variant av illustration till Bland tomtar och troll, 1913
thanks to cipango
GEORGE Bush's administration has called on US companies in Britain to relocate jobs to America in an astonishing move that could trigger a major trade war.
US-based multinationals have been told they will receive compensation from American trade authorities if they cancel contracts in Britain and take jobs home, according to CBI director-general Digby Jones.
This is such a pathetic attempt at keeping jobs in America. More magical thinking from the Bushies. They are pissing into a major gale force wind. Like the steel tariff, the net effect will more jobs lost.
The archives for last Monday's TestingTesting are finally up. Our special guest was sick so it was a show featuring the TestingTesting House Band. I think this is going to be one of my favorite shows. If you haven't listened to any of our shows, this is a good one to start off with. Spend an hour with Lisa, Joanne, Steve, and Derek playing music and having a fun time. Listen as they play their first songs. Listen to Derek tell his Beatle stories. Listen to some great music from my living room.
Lisa, Joanne, Steve, and Derek
Well, that's it for the day. I've got to get everything set up for tonight's TestingTesting. Our special guest will be Gregg Deer, a local musician here on Whidbey Island. The TestingTesting House Band should all be here and it will be another evening of music from my living room. Please join us by clicking in at 7pm (pacific).
Update: I just found out that Gregg, our special guest for tonight, is ill and can't make it. The TestingTesting House Band will be doing the show tonight. Join us.
These last few days have been tense- gunshots, helicopters, and explosions. A couple of days ago, we counted around 23 explosions. My cousin, his wife and their two daughters were at our house when the commotion began. A few explosions were so loud, the windows began to rattle with each impact and I had flashbacks of March and April.
The kids reacted differently- the older one, ran to sit beside her mother, as far away from the living-room window as possible. She once confided to me that the glass terrified her; four of the windows at her grandparents' home cracked during the 'shock and awe' phase of the bombing and she still remembers the incident. The younger one was silent and stoic. You can hardly tell she's scared except that if you sit particularly close, you can hear her grinding her little teeth, which is what she does when she's frightened. It drives my cousin crazy because the kid loses herself in a sort of trance when she does that and it's all we can do to keep her mind off of whatever she's brooding about. At one point she asked, "Is it war again?" No, it isn't war, dear… the helicopters, tanks, missiles, rattling windows and explosions aren't war- they are 'protection': they are Operation Iron Hammer, not to be confused with war.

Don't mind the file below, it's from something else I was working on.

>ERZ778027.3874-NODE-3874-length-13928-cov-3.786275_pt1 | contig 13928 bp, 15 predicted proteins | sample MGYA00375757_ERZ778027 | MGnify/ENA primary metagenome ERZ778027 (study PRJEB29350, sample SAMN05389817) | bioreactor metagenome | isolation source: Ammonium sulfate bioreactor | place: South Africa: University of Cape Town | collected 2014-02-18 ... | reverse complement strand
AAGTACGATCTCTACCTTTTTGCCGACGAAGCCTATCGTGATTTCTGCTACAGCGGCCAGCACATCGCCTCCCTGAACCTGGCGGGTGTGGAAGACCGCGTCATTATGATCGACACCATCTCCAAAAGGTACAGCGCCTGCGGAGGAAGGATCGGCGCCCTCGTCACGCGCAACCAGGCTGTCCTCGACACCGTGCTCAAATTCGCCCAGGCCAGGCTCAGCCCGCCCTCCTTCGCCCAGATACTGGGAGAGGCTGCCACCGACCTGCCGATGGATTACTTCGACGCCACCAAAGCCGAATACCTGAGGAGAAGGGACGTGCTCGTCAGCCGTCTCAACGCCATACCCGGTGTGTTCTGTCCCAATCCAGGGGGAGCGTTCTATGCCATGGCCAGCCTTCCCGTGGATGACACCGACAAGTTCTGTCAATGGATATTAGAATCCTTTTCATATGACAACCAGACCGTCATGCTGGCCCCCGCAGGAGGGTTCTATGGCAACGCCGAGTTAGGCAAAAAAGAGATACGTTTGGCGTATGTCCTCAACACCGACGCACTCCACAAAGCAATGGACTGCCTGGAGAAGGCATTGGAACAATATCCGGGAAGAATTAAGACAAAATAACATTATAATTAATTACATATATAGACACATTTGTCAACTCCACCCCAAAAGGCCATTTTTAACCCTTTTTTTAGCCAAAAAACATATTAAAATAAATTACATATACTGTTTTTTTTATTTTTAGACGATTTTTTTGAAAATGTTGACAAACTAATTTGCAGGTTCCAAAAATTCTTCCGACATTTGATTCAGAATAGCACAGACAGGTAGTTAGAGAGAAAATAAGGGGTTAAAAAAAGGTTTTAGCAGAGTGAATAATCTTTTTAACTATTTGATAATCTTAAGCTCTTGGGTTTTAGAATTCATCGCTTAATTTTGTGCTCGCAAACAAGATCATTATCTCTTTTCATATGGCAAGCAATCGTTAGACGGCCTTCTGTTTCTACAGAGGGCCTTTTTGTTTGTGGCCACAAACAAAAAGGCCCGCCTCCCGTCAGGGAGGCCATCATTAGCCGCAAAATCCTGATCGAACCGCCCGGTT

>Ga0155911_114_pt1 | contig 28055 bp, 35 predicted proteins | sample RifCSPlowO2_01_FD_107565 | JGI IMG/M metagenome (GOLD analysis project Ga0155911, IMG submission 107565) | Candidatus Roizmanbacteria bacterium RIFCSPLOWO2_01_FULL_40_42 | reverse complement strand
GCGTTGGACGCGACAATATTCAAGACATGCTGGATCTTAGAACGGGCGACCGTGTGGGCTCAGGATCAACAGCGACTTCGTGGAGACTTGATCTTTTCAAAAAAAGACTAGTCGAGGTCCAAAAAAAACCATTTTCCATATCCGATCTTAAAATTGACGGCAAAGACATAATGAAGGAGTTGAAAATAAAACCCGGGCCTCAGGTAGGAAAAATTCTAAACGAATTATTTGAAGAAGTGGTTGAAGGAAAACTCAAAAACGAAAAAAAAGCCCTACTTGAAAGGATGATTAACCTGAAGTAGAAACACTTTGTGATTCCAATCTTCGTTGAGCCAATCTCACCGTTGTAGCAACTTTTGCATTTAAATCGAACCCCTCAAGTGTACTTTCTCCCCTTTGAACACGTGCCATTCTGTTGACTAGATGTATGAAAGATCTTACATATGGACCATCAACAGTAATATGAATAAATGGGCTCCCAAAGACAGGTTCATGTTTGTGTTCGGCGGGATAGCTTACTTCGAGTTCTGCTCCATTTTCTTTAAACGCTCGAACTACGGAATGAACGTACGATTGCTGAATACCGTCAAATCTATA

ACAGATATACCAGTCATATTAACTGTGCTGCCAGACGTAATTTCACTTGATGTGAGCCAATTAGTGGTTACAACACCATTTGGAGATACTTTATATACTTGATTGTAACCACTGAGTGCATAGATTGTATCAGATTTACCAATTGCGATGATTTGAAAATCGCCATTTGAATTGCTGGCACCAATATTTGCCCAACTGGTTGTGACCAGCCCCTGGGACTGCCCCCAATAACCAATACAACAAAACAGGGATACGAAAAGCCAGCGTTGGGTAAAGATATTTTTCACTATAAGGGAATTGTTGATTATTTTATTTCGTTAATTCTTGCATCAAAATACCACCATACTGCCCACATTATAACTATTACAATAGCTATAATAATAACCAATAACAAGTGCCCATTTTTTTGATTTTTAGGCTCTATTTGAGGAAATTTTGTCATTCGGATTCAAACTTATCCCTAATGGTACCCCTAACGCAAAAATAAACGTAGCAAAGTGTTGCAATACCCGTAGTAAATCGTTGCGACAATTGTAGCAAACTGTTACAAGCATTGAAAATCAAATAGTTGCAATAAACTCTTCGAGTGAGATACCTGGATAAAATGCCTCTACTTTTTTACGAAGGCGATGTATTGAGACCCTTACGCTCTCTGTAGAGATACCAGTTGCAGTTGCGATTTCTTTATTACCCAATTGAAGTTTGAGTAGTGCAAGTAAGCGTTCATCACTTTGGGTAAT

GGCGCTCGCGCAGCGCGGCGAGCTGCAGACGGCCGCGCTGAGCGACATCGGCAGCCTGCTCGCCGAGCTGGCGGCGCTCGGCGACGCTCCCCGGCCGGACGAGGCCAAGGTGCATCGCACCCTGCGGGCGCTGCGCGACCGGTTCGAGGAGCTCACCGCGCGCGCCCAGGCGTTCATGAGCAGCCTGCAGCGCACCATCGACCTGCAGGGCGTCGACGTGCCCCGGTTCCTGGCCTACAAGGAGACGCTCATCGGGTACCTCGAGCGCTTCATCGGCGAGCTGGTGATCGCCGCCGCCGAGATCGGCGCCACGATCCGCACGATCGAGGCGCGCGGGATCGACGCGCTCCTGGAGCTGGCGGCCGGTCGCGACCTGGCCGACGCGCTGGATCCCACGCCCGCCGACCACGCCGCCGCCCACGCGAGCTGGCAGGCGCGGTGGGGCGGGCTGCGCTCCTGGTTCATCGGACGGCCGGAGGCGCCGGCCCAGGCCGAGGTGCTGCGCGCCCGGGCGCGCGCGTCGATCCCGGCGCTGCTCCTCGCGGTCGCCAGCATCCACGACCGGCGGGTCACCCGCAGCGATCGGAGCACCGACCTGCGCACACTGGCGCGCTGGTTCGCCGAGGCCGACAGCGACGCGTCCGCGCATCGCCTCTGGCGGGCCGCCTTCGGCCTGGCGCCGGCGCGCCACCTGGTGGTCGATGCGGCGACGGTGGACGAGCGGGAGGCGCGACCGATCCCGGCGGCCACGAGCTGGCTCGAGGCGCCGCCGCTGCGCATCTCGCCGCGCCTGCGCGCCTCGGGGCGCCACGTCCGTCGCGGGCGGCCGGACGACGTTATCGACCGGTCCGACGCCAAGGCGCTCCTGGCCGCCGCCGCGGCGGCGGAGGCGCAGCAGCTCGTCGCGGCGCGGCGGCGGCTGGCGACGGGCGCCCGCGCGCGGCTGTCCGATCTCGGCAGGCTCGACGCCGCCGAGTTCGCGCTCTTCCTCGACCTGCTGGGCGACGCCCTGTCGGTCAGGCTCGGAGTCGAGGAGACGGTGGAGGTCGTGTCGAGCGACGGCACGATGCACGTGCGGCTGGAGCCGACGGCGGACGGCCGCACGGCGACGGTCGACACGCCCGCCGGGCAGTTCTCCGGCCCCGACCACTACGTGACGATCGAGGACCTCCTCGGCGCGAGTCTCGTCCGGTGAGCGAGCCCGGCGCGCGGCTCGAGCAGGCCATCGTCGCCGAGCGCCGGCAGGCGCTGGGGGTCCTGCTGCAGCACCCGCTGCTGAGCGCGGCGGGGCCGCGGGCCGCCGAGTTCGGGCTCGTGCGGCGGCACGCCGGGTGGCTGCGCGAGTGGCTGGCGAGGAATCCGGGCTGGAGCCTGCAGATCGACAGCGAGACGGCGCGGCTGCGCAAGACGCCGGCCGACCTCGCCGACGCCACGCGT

When it got particularly heavy, and the helicopters began hovering above, E. wanted to go out to the roof and see what was happening and what exactly was being bombed. My mother declared NO ONE would go up to the roof- the helicopters were flying low and the troops haven't been too discriminating lately when it came to civilians- especially the ones in helicopters and tanks.
Incompetence — exacerbated by imperial arrogance and cultural ignorance — turned the occupation into a nightmare.
Now, all those traits are in play in the American plan to ostensibly turn Iraq over to the Iraqis.
The decision to hasten self-rule has little to do with installing real democracy. That's the patina the president needs to cover the panic suddenly gripping the White House.
The insurgency in Iraq is growing in intensity and expanding in geography. It will get much worse, according to a bleak assessment just offered by the Central Intelligence Agency.
More than the terrorism of Baathist "remnants" and "bitter-enders," or even "the 200 or so foreign terrorists" that the administration has been harping about dismissively amid its happy talk of progress in Iraq, the CIA says a full-scale insurgency is underway, with a majority of Iraqis opposing the occupation.